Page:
But what if my position and actions are doing me, personally, more damage than is being made up in... positive effects, whatever I hope they are? I know it's intolerably annoying to be a martyr about politics, but it's been drilled into me, from all sides, since elementary school, that it's my duty as an American to stay informed, to vote, to make my voice heard, to write to my Congressperson, to take full advantage of the democratic rights I have as a citizen of this nation. Well, when I live in a nation whose "news" consists of miles of column space devoted to meaningless piffle like Michael Jackson and some missing girl in Aruba, the accuracy of voting systems is unverifiable because the underlying technology is conveniently seen as "proprietary information," we have a "president" who dismisses worldwide anti-war protests that are millions strong because he claims not "to decide policy based upon a focus group," letters to my Congressional representatives are ignored or acknowledged via wishy-washy form letters, and I can be made to exercise my rights solely within easily ignorable "free speech zones," can I really be said to have any duty to this country, to which my personal importance can be summed up in the phrase "fuck-all"?

Or is this one of those situations to which Richard Linklater referred when he gave us that tantalizing cop-out, "Withdrawal in disgust is not the same as apathy"? Because I'm well aware of the argument that giving up is exactly what "they" want me to do- to throw up my hands and stop even attempting to fight for change because I don't feel there's the possibility of goodness prevailing at this point- but if the elected officials who are supposedly on my side (Dems) are just going to give up, let Bush pack the courts with backward misanthropes, do nothing about the ever-clearer fact that we're waging a war based on falsified evidence, let allegations of tampering with the electoral process go uninvestigated, and so forth... what chance do I have at making a difference?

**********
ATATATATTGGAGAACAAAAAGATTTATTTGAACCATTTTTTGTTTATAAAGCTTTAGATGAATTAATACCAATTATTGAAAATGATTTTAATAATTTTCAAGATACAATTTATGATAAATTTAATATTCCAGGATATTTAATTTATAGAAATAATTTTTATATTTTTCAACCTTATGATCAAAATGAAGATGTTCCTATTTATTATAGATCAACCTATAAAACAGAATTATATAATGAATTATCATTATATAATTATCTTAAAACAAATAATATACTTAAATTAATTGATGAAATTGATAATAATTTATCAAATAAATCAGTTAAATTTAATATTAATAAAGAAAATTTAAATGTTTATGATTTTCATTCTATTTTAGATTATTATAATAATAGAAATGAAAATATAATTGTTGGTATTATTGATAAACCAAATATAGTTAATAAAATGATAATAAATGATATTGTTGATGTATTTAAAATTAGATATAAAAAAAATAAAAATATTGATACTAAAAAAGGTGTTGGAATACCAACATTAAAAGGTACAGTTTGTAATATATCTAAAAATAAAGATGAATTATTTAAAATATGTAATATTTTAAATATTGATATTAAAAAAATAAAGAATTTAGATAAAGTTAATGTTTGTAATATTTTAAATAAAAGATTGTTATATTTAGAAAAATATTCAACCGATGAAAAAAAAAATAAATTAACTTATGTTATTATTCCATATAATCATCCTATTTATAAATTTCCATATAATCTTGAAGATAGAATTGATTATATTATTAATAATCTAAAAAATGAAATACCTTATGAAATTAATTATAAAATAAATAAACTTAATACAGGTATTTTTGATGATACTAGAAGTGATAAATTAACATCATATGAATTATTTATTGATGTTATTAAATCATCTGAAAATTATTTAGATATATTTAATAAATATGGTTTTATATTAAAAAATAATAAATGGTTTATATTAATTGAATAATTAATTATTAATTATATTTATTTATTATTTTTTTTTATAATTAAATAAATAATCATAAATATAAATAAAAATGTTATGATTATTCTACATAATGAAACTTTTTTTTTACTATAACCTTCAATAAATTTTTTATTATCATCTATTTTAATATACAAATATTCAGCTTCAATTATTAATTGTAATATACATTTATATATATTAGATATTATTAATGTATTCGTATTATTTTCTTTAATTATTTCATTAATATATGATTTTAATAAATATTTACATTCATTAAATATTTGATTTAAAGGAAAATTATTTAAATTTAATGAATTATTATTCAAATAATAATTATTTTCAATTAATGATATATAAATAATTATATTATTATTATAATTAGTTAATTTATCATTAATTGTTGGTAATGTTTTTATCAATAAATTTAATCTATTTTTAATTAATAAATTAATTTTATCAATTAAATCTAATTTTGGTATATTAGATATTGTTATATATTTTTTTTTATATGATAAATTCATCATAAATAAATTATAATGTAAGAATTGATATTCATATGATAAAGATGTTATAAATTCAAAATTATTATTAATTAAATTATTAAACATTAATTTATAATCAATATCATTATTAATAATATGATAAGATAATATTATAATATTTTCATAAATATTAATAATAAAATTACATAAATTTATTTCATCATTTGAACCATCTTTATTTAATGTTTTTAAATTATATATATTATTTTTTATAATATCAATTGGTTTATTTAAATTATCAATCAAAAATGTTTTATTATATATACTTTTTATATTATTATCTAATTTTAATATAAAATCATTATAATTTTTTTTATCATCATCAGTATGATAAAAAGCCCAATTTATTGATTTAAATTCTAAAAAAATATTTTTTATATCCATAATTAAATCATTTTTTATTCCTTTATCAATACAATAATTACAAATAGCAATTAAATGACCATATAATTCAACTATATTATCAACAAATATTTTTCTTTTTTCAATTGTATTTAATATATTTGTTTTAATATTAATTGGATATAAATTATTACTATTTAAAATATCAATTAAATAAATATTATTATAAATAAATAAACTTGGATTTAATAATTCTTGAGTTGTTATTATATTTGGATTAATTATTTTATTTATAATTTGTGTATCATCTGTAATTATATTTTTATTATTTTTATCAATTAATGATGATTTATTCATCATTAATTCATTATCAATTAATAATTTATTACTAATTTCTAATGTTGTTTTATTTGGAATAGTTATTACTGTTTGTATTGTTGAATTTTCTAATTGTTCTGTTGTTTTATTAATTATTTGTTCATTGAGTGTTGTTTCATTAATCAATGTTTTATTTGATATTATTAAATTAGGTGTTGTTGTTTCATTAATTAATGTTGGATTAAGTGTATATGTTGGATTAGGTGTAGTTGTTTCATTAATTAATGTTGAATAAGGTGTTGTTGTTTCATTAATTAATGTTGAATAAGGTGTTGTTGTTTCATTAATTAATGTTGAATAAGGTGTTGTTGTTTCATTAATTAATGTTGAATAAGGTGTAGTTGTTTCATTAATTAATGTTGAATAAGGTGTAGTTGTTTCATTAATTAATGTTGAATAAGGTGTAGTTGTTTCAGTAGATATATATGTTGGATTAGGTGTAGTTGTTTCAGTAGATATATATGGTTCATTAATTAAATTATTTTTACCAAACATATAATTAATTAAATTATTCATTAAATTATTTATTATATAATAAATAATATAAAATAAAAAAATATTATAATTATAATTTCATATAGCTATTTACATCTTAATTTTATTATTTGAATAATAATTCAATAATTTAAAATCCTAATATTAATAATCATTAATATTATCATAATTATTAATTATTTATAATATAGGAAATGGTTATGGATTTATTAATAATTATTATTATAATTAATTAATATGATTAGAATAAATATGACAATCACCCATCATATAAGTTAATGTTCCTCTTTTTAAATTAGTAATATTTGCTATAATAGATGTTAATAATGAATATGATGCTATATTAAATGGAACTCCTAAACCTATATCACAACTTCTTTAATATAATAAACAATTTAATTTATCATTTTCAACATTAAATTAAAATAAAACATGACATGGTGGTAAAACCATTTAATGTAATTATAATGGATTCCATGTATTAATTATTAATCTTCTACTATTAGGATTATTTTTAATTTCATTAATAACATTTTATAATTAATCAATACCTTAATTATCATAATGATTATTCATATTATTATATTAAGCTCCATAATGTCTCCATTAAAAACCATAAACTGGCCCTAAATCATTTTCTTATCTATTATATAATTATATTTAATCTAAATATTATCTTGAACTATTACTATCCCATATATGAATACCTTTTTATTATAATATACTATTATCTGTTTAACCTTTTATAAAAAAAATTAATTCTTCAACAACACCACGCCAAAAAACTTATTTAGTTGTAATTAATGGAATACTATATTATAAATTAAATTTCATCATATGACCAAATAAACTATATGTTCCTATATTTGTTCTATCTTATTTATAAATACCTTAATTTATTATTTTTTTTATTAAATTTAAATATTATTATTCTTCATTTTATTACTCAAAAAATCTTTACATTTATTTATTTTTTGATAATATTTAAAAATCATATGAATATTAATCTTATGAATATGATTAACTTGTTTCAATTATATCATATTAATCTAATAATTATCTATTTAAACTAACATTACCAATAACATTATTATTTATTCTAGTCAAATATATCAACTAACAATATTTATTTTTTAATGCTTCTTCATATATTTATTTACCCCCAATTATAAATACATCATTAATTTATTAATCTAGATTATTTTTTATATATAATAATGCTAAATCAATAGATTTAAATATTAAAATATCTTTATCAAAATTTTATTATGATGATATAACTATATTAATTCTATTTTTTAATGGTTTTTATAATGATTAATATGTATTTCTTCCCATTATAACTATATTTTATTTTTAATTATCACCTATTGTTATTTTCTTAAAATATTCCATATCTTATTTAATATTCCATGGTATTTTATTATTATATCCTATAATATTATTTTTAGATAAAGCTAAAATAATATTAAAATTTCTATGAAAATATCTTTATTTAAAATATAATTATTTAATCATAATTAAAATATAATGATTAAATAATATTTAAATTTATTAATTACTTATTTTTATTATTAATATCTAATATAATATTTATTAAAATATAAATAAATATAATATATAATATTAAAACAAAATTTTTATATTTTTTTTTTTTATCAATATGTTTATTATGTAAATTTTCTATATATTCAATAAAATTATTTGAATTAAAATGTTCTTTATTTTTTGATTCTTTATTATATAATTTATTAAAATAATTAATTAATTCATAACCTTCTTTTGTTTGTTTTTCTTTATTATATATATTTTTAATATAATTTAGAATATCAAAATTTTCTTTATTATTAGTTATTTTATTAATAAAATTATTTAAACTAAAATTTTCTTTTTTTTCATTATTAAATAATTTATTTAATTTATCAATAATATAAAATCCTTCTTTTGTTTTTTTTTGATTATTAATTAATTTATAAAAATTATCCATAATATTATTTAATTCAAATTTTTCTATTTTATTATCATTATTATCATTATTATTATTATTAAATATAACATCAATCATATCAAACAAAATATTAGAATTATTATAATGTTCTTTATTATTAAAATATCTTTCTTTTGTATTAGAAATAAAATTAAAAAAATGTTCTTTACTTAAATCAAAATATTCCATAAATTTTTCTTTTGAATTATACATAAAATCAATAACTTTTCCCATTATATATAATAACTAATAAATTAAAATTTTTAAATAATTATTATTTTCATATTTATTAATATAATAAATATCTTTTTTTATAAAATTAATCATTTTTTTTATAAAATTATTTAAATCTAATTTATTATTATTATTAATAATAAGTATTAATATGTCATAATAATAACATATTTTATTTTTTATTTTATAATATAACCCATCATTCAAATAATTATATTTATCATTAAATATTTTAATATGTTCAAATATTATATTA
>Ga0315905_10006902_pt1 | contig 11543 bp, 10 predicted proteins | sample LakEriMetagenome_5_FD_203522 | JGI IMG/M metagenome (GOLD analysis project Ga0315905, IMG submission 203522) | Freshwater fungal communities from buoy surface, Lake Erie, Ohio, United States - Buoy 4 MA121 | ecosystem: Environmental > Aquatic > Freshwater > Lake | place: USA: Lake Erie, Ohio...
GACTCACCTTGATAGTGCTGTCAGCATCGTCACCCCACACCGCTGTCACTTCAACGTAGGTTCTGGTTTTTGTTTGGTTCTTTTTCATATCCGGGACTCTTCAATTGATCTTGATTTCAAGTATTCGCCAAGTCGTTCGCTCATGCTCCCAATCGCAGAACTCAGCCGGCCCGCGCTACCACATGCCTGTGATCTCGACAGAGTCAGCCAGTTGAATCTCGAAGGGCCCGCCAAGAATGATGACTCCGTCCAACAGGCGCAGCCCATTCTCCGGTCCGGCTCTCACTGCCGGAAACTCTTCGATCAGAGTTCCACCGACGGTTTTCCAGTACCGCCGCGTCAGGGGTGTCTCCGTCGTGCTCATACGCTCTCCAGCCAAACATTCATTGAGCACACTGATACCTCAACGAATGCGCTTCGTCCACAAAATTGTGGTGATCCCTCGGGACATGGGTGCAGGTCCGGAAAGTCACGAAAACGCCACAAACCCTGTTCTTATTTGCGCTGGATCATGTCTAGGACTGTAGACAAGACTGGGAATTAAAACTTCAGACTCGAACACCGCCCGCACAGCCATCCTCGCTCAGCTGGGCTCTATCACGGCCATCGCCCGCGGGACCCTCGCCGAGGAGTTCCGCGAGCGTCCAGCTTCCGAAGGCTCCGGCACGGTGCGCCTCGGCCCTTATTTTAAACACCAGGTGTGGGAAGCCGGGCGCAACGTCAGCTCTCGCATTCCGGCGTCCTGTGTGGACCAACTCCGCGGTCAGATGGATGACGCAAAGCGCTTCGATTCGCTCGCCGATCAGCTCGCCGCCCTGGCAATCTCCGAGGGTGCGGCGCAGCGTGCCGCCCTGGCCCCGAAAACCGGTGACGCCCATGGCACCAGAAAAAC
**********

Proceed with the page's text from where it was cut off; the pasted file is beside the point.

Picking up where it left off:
Again, the question is mostly academic because I'm naturally drawn to the news, and even though self-preservation dictates I should back away, I doubt I could even if I wanted to. I'm just very frustrated at the moment because I thought I'd gotten beyond this ludicrous, emo mental block that prohibits me from seeing anything but imminent doom for about three days every time the government does anything. Basically, I kindly ask our elected/appointed officials to please stop doing horrible things, so I'll feel better. It's very easy.

And the mention of David Cross brings me to a completely different subject: I'm planning on picking up a few comedy albums in the next week or so to keep me company on my upcoming 15-hour relocation drive. Some people listen to audiobooks to "improve" their "minds" while they're in the car, but those things are too expensive for my liking and the one-way nature of my trip would make checking them out of the library irresponsible. I'm planning on grabbing that Patton Oswalt album that everyone says is amusing, and probably something by Todd Barry, or Scharpling & Wurster if I can find them, but if anyone has any other suggestions for funny albums with reasonable relistening value (i.e., not funny in the MACHINA/The Machines of God way, but funny on purpose), I'd appreciate them. And please bear in mind that Bill Hicks is not funny.

CURRENT MUSIC: The Slow-Motion World of Snowpony by Snowpony.
Looking forward to moving to Maine, where there are no newspapers.
WANNA SEE SOMETHING INCREDIBLY DISORIENTING? The Zoom Quilt. The love child of M. C. Escher, H. R. Giger, and a Super Furry Animals video.
TIME: 10:06 PM.

Doot? | |